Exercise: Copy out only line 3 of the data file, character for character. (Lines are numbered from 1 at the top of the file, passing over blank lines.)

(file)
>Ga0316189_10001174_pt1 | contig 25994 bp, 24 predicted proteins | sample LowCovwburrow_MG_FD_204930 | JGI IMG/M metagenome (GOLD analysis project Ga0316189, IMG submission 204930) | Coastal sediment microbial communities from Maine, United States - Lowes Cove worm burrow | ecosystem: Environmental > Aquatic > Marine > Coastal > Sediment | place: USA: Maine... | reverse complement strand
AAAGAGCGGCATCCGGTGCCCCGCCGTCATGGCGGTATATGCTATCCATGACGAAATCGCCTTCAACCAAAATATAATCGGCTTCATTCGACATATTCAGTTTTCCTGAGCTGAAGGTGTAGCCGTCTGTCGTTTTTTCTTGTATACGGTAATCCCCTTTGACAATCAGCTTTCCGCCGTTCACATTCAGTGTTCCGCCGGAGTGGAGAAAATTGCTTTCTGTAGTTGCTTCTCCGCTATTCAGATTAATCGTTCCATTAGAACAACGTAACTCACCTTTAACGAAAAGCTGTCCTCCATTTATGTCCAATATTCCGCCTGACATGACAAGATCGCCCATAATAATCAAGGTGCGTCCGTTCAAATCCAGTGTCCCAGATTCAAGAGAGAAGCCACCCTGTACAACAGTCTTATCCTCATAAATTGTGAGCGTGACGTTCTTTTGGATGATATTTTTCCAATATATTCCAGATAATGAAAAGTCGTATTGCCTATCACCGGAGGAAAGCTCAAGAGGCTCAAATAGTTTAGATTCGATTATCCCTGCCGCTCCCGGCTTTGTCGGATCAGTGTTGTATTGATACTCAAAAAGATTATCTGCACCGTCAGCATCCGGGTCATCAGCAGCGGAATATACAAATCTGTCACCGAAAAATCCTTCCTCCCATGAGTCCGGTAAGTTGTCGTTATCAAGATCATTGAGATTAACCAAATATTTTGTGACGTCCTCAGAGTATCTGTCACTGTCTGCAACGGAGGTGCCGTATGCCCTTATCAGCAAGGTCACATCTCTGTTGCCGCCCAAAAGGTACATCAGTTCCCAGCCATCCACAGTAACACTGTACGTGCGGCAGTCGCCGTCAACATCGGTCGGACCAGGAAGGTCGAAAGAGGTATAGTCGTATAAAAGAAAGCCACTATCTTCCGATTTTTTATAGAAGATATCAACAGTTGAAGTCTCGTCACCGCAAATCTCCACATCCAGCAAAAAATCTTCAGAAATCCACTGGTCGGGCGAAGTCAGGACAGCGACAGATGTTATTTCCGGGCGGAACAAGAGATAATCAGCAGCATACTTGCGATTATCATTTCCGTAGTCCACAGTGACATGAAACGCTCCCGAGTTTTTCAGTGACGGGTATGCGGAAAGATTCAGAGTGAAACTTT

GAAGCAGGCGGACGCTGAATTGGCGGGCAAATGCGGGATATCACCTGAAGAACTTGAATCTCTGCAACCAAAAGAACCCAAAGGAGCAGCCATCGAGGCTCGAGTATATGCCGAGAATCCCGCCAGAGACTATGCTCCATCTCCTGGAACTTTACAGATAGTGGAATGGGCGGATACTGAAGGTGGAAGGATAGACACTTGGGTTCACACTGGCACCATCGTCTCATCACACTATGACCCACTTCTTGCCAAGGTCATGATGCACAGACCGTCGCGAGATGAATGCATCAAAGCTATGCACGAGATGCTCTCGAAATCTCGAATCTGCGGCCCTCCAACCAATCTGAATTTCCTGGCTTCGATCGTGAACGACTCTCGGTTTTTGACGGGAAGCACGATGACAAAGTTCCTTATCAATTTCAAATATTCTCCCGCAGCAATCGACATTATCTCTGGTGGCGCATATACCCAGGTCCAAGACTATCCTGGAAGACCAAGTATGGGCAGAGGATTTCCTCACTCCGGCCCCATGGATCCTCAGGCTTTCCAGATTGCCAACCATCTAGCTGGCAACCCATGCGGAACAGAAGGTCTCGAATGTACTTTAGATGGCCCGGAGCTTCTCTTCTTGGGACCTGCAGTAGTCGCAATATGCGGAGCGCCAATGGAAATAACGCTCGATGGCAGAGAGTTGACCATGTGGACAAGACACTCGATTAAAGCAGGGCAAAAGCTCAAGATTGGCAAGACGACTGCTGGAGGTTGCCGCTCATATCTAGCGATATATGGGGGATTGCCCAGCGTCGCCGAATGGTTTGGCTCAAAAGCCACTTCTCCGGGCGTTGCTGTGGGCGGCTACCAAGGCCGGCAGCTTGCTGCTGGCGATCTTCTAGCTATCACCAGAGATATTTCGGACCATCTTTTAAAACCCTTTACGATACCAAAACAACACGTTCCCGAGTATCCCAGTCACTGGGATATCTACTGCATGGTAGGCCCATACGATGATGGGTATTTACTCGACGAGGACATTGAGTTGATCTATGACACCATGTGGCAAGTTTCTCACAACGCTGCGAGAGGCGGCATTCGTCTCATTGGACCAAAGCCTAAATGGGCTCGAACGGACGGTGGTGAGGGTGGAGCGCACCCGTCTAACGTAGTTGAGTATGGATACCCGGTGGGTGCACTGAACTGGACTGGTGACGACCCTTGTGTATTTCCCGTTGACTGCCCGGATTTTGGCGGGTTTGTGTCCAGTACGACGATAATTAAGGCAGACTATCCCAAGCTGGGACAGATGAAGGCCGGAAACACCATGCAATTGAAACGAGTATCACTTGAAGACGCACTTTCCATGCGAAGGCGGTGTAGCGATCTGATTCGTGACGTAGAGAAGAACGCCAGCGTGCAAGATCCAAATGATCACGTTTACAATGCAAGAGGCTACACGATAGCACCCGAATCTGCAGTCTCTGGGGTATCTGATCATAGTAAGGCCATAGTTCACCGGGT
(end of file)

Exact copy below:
GAAGCAGGCGGACGCTGAATTGGCGGGCAAATGCGGGATATCACCTGAAGAACTTGAATCTCTGCAACCAAAAGAACCCAAAGGAGCAGCCATCGAGGCTCGAGTATATGCCGAGAATCCCGCCAGAGACTATGCTCCATCTCCTGGAACTTTACAGATAGTGGAATGGGCGGATACTGAAGGTGGAAGGATAGACACTTGGGTTCACACTGGCACCATCGTCTCATCACACTATGACCCACTTCTTGCCAAGGTCATGATGCACAGACCGTCGCGAGATGAATGCATCAAAGCTATGCACGAGATGCTCTCGAAATCTCGAATCTGCGGCCCTCCAACCAATCTGAATTTCCTGGCTTCGATCGTGAACGACTCTCGGTTTTTGACGGGAAGCACGATGACAAAGTTCCTTATCAATTTCAAATATTCTCCCGCAGCAATCGACATTATCTCTGGTGGCGCATATACCCAGGTCCAAGACTATCCTGGAAGACCAAGTATGGGCAGAGGATTTCCTCACTCCGGCCCCATGGATCCTCAGGCTTTCCAGATTGCCAACCATCTAGCTGGCAACCCATGCGGAACAGAAGGTCTCGAATGTACTTTAGATGGCCCGGAGCTTCTCTTCTTGGGACCTGCAGTAGTCGCAATATGCGGAGCGCCAATGGAAATAACGCTCGATGGCAGAGAGTTGACCATGTGGACAAGACACTCGATTAAAGCAGGGCAAAAGCTCAAGATTGGCAAGACGACTGCTGGAGGTTGCCGCTCATATCTAGCGATATATGGGGGATTGCCCAGCGTCGCCGAATGGTTTGGCTCAAAAGCCACTTCTCCGGGCGTTGCTGTGGGCGGCTACCAAGGCCGGCAGCTTGCTGCTGGCGATCTTCTAGCTATCACCAGAGATATTTCGGACCATCTTTTAAAACCCTTTACGATACCAAAACAACACGTTCCCGAGTATCCCAGTCACTGGGATATCTACTGCATGGTAGGCCCATACGATGATGGGTATTTACTCGACGAGGACATTGAGTTGATCTATGACACCATGTGGCAAGTTTCTCACAACGCTGCGAGAGGCGGCATTCGTCTCATTGGACCAAAGCCTAAATGGGCTCGAACGGACGGTGGTGAGGGTGGAGCGCACCCGTCTAACGTAGTTGAGTATGGATACCCGGTGGGTGCACTGAACTGGACTGGTGACGACCCTTGTGTATTTCCCGTTGACTGCCCGGATTTTGGCGGGTTTGTGTCCAGTACGACGATAATTAAGGCAGACTATCCCAAGCTGGGACAGATGAAGGCCGGAAACACCATGCAATTGAAACGAGTATCACTTGAAGACGCACTTTCCATGCGAAGGCGGTGTAGCGATCTGATTCGTGACGTAGAGAAGAACGCCAGCGTGCAAGATCCAAATGATCACGTTTACAATGCAAGAGGCTACACGATAGCACCCGAATCTGCAGTCTCTGGGGTATCTGATCATAGTAAGGCCATAGTTCACCGGGT